Year after year, the biggest fear of graduates is whether or not they will be able to find a job. An internship one summer is the new college degree and a college degree is the new high school diploma.
Everyone is worried except for engineers. With technological efficiency constantly accelerating and only an increased demand for problem solving, engineers shouldn’t have much to worry about as far employment goes.
But what is interesting is how much of a male-dominated industry engineering is.
Feb. 25 was Introduce a Girl to Engineering Day, during which light was shed on the fact that the world of engineering is vastly male-dominated, and that women have just as much to offer in the field.
At the University of Georgia, the College of Engineering was established in 2012. It has grown since then, but still has a gender divide among its student body.
According to the engineering department’s statistics at UGA, only 24 percent of students, both undergraduate and graduate, with declared engineering majors are female, whereas 76 percent are male.
According to the National Girls Collaborative Project, about 19.2 percent of engineers are female in the United States.
Lori Estes, a sophomore at UGA majoring in biochemical engineering, explained that she has always been interested in math and science but wasn’t sure what exactly to do with it.
So when Estes learned more about engineering, it was the practical applications possible in the field, including helping people and problem solving, that really piqued her interest.
“I like that it’s not just always sitting in a lab doing things as a lot of science [majors] are; it’s practical application where you can interact with people,” Estes said. “It’s a social environment, too.”
As a biological engineering major, Estes’s plans for the future include either prosthetics or tissue engineering, a field involved in rebuilding tissues for injured people. She explained she is drawn to using math and science to help and heal people.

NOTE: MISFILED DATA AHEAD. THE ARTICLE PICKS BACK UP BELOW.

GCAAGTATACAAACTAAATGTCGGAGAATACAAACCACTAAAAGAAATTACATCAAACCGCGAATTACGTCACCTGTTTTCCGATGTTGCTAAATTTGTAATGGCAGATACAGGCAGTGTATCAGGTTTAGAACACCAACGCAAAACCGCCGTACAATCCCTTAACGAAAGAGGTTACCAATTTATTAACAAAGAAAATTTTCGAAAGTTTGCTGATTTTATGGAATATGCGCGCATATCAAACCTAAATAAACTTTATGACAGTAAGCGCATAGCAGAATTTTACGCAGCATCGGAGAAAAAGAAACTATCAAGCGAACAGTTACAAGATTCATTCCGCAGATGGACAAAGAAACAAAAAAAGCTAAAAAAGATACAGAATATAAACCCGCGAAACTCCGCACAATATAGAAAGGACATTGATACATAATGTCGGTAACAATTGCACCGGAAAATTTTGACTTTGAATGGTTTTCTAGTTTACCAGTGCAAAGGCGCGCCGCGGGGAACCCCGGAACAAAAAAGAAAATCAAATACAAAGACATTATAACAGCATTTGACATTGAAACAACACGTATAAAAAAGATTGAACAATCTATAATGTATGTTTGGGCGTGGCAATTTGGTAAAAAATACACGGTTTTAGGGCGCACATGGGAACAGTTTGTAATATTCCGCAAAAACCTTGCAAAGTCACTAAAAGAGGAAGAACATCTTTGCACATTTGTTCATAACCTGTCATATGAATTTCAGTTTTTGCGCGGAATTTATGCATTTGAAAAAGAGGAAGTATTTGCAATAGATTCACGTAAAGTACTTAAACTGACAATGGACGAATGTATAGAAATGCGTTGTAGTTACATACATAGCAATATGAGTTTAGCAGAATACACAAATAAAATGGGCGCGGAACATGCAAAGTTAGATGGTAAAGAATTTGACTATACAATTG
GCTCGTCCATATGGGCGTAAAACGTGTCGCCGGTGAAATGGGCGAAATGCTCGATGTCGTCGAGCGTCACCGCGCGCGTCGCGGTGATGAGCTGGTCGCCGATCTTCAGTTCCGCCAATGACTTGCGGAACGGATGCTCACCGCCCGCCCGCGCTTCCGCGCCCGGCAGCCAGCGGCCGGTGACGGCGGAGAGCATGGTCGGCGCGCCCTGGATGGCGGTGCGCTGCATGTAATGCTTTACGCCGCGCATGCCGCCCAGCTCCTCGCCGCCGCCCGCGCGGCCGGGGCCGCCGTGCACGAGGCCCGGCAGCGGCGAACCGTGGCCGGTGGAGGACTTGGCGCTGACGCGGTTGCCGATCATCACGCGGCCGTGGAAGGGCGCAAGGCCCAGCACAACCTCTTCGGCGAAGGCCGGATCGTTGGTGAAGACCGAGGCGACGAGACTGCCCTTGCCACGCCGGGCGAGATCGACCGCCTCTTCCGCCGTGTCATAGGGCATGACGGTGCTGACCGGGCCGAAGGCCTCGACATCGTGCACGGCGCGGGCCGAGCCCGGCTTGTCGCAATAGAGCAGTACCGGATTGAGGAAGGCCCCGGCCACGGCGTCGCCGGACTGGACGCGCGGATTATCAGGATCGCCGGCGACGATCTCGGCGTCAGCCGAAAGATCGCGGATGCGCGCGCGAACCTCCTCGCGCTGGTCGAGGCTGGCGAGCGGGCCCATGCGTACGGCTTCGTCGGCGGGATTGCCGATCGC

Estes also added that though there are very few girls in her classes, she has never felt belittled or undermined by a male classmate or professor.
UGA sophomore civil engineering major Landon Yarborough has also always enjoyed math but didn’t want a career where she would crunch numbers all day.
Engineering was the perfect way to incorporate math as well as be able to build something and actually see its effects.
Yarborough is involved with the Engineers Without Borders UGA chapter and explained that she is drawn to the side of engineering that allows her to “help people in such a changeable way.”
Other than the occasional amused look strangers give her when she tells them she is an engineering major, Yarborough said she has also never felt any specific negativity from male colleagues or classmates.
“I had an engineering internship last summer, and I never felt that I was treated differently because I was a girl, and that is something that I am really glad I haven’t had to deal with,” Yarborough said. “It gives me a lot of faith.”
Correlating to the ratio of male to female students, there is a similar statistic for male to female professors at UGA. Only eight out of 68 engineering faculty at the university are women.
When approaching female professors with this statistic, no one was surprised.
Hillary Tanner, an engineering professor and 1999 UGA engineering alumnus, said that when she was a student, there were “about five young women in my graduating class.”
“This fact certainly doesn’t surprise me. I’ve been with the engineering program at UGA since I started classes in 1995,” Tanner said. “There was one female professor then, and I was the third female faculty hired in engineering.”
Fellow engineering professor and Georgia Tech Ph.D. graduate Barbara McCord noted that she hasn’t felt any discrimination in the workplace or in school that she is aware of.
“I think engineers tend to be pretty accepting people, as long as you do your work,” McCord said.
Though there is an obvious disparity, neither professor has been ostracized or belittled by male colleagues throughout their careers.
“We all really supported each other; the young men were our friends,” Tanner said. “We all thought of each other as classmates dealing with the same hard classes rather than worrying about gender boundaries.”
As far as why there are far more males than females in this industry, no one is exactly sure why. Some ideas include: men are more attracted to machinery, gender roles taught at a young age steer boys more toward math and legacy plays a role in career choice.
However, the number of females in the industry is increasing and may be providing more creativity and perspective.
Women who pursue careers in engineering will help to create a more diverse and inclusive climate in science and mathematics-related fields, and could provide important role models for young girls who might be on the fence about pursuing their interests.
“For a young woman or girl to see women in this role is very powerful,” McCord said.